Make-Your-Own Board Game

Make-your-own board game

Setting goals, winning and losing, taking turns, counting, and sharing are just some of the great skills a board game can encourage. And making your own game, as well as playing it, means double the fun. Creating a personalised board game is an excellent way to bond with your preschooler while fostering their creativity and critical thinking skills.

Choosing a theme: reflect your child’s interests

Your board game can be based on anything you like. A favourite character or story is always good – it could be Little Red Riding Hood making her way to Grandma’s cottage or the three little pigs being chased around the board by the big bad wolf. It could be something entirely of your own imagining. The important thing is it reflects your child’s interests at the time.

Create a simple board

First, make your board. For the youngest children, leave the boxes blank and keep it to a maximum of 20 spaces. Older children can use a numbered board with up to 40 spaces. For five-year-olds and over, you could experiment with different number sequences, such as counting in twos or 10s. Keep the fundamental concept simple – e.g., the first person past the finish line or to collect all the items – you can always make it more complex later on.

Examples of easy-to-make board games

  1. Colour Race: Create a simple path with different coloured spaces. Each player chooses a small object as their game piece. Use a spinner or cards with matching colours to determine how many spaces a player moves. The first player to reach the end wins.
  2. Treasure Hunt: Draw a grid with various items (e.g., coins, jewels, keys) scattered across it. Players take turns rolling a die and moving their game piece accordingly. The goal is to collect a specific set of items or reach a predetermined number of points.
  3. Animal Adventure: Incorporate your child’s favourite animals into a board game. Create a path through a jungle, farm, or ocean, and include spaces with animal images or names. Players move their pieces based on a spinner or die and follow instructions related to each animal (e.g., “Hop like a frog to the next green space” or “Swim like a fish to the next blue space”).

Alphabet lotto

Lotto is one of the best games to play with a pre-schooler. It encourages attention, teaches turn-taking and improves visual discrimination. It’s also a great way to reinforce learning, as new knowledge is more easily memorised during play. Letter sounds, colours, objects, words, numbers and more all come into a game of lotto.

To play Alphabet Lotto 

1. Draw your boards and pictures. Cards can be an exact match of the images on the board or they can be related, for example the letter ‘a’ on the board and a picture of an apple on the card, or a ‘5’ on the board and five stars on the card. An exact match is easier and more appropriate for younger players.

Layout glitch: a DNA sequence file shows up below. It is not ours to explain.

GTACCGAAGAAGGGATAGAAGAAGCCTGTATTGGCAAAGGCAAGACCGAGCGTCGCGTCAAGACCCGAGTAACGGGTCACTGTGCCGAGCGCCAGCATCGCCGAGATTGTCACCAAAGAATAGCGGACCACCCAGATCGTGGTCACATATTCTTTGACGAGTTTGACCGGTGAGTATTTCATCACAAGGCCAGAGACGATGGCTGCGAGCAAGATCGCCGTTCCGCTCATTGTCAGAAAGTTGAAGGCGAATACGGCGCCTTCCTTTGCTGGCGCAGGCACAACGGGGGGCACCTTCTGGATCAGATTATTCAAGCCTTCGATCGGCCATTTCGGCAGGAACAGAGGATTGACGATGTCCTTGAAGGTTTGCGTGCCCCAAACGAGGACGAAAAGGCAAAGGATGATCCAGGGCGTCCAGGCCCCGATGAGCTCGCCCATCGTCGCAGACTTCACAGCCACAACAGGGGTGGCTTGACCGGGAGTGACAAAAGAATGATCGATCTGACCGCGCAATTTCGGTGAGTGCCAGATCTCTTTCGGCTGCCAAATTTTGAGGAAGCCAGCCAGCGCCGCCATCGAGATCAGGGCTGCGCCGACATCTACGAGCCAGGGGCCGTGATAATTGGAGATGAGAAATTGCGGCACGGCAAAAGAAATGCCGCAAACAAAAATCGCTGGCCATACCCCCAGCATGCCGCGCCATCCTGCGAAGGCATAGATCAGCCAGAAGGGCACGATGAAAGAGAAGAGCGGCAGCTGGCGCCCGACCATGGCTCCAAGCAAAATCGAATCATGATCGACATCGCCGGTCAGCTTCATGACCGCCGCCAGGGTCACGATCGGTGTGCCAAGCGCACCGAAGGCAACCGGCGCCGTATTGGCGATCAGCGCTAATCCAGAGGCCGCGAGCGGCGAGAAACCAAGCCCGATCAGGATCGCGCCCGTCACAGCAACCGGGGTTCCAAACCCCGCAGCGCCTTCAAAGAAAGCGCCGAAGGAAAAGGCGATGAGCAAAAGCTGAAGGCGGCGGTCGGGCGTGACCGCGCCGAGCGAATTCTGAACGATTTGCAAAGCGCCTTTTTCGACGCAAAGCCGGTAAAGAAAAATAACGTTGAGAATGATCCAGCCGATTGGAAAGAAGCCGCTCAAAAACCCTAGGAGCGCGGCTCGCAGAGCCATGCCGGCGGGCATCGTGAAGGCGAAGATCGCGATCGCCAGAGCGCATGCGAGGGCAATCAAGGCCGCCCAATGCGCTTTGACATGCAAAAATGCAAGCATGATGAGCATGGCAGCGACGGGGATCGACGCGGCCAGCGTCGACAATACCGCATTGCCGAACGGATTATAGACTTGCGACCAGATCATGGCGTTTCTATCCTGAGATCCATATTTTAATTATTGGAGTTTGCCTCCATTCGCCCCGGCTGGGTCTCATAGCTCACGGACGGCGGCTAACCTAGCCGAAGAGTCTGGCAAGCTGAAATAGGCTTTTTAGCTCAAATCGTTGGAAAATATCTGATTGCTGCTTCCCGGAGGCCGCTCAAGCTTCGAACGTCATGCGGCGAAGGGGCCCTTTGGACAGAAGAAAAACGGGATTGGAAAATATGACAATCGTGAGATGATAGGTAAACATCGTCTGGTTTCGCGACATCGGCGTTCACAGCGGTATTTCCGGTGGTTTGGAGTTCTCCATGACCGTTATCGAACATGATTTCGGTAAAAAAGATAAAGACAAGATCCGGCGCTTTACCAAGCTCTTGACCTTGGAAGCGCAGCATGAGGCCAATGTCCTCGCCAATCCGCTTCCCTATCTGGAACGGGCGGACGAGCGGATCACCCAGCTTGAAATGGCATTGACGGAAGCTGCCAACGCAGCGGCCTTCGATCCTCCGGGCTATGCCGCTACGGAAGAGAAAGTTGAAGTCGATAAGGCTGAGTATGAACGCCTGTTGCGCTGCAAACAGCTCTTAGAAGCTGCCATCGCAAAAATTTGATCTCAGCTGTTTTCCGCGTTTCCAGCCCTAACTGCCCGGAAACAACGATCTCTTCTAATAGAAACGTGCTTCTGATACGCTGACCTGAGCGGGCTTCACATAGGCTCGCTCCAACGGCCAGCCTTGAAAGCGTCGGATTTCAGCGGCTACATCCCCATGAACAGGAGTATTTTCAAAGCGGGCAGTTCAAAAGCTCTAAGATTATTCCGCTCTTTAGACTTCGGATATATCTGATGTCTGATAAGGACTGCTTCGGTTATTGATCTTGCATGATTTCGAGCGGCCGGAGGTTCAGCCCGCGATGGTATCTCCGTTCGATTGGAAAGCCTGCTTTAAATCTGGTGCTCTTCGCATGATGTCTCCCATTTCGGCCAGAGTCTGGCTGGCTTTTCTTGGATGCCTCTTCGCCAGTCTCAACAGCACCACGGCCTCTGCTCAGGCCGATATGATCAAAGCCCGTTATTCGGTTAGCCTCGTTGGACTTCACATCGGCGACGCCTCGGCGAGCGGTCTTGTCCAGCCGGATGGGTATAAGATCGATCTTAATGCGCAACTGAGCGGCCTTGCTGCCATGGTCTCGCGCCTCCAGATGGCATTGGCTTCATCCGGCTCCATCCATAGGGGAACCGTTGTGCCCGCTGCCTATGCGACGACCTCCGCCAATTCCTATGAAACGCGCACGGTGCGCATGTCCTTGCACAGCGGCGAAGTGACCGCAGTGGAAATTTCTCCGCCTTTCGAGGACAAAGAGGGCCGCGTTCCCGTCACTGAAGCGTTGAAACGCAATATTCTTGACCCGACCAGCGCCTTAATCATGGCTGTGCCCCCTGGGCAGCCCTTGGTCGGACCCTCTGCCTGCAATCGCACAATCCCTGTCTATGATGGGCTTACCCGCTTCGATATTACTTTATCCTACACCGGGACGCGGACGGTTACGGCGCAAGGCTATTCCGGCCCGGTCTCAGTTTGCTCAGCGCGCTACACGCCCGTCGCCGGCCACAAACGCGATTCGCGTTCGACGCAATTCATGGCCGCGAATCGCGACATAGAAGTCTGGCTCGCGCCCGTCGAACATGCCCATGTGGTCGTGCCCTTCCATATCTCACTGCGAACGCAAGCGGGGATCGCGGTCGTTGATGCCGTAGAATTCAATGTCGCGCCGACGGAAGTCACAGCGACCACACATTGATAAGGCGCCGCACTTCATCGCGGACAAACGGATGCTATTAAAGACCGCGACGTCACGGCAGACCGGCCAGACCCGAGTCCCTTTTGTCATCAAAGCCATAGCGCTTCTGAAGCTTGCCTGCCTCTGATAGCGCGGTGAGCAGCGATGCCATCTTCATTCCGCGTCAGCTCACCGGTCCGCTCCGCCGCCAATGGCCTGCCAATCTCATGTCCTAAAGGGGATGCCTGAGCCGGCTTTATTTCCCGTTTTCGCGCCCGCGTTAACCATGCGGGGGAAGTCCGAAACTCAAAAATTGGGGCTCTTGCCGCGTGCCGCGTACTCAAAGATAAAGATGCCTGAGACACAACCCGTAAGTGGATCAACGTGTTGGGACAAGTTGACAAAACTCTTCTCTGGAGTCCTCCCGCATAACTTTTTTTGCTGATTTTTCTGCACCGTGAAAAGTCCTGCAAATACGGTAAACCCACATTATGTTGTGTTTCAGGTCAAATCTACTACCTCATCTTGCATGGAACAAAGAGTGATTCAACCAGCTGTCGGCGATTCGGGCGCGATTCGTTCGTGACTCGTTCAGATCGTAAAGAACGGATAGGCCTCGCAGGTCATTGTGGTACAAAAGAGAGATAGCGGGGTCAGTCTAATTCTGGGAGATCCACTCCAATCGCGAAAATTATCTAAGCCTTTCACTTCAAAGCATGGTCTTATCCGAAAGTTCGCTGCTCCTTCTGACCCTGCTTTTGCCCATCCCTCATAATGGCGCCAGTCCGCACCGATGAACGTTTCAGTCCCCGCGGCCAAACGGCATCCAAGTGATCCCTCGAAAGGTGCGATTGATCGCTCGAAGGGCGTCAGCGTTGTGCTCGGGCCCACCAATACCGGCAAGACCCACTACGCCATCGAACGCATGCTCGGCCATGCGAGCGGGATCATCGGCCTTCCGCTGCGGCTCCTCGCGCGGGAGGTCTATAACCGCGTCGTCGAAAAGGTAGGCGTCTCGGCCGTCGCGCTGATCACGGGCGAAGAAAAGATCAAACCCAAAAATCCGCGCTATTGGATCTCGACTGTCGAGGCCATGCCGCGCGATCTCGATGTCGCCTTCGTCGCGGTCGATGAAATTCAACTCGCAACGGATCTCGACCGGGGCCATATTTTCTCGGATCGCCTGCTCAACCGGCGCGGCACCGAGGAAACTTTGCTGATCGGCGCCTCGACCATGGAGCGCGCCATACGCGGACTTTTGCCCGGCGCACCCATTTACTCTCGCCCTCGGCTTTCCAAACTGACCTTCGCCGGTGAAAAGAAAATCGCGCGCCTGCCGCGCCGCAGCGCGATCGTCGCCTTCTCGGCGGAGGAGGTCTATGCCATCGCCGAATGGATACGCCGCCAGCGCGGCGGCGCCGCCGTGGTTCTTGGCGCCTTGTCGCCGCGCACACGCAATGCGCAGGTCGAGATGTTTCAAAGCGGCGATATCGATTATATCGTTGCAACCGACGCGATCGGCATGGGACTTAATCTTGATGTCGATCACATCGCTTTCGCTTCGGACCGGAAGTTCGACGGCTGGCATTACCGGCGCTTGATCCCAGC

2. Print out the pictures – they don’t have to be photo quality. You’ll need two copies of each board: one as the game board and another to cut up and make the cards (for a four-player game this means four sets of two, with each set containing different pictures.)  Laminate the pieces or cover them in clear plastic for greater durability. 

3. Give it a go and try a few variations, too. Once you see how versatile lotto can be you’ll keep finding new ways to play it!

Choosing the right game mechanism: die, spinner, or cards 

You can use a die (one is best for young children, two for more capable mathematicians), or make a spinner, using a piece of card and a cardboard arrow connected with a paper fastener. Spinners allow you to change the moves you can make in the game. E.g., 1,2,3,4,5,6 or 2,4,6,2,4,6 or even +1, +2, +3, -1, -2, -3. You can even use pictures or colours, each one meaning a different thing. You simply have to agree that if the spinner stops on the wolf, for example, that means move back two spaces, or ‘Game Over’, etc. Possibilities are endless with a spinner.

Another option is to use cards with numbers or instructions on them. This allows for even more customization and introduces an element of surprise to the game. For instance, cards could say, “Move ahead 3 spaces,” “Switch places with another player,” or “Lose a turn.”

Outdoor and super-sized variations: taking the fun outside 

You can also make an outdoor version on the patio, using chalk. Or a super-sized one, again with chalk, that you walk through yourself, rather than using pieces. The spaces have to be big enough to fit a person, like a hopscotch grid. This not only adds a physical element to the game but also allows for more players and turns it into a group activity.

Final word

Making your own board game is a great way to fill an afternoon. But it’s also perfect for honing many of the early years skills children will need when they start school.

And, best of all, you’ll have a game you can enjoy together for years to come.

Are you ready for school?

Do you have a preschooler? Would you like them to develop some key skills before starting school? How wonderful to go into school on that first day feeling like you belong.

Get Set Five is a year-long course full of fun and free activities to do with your child.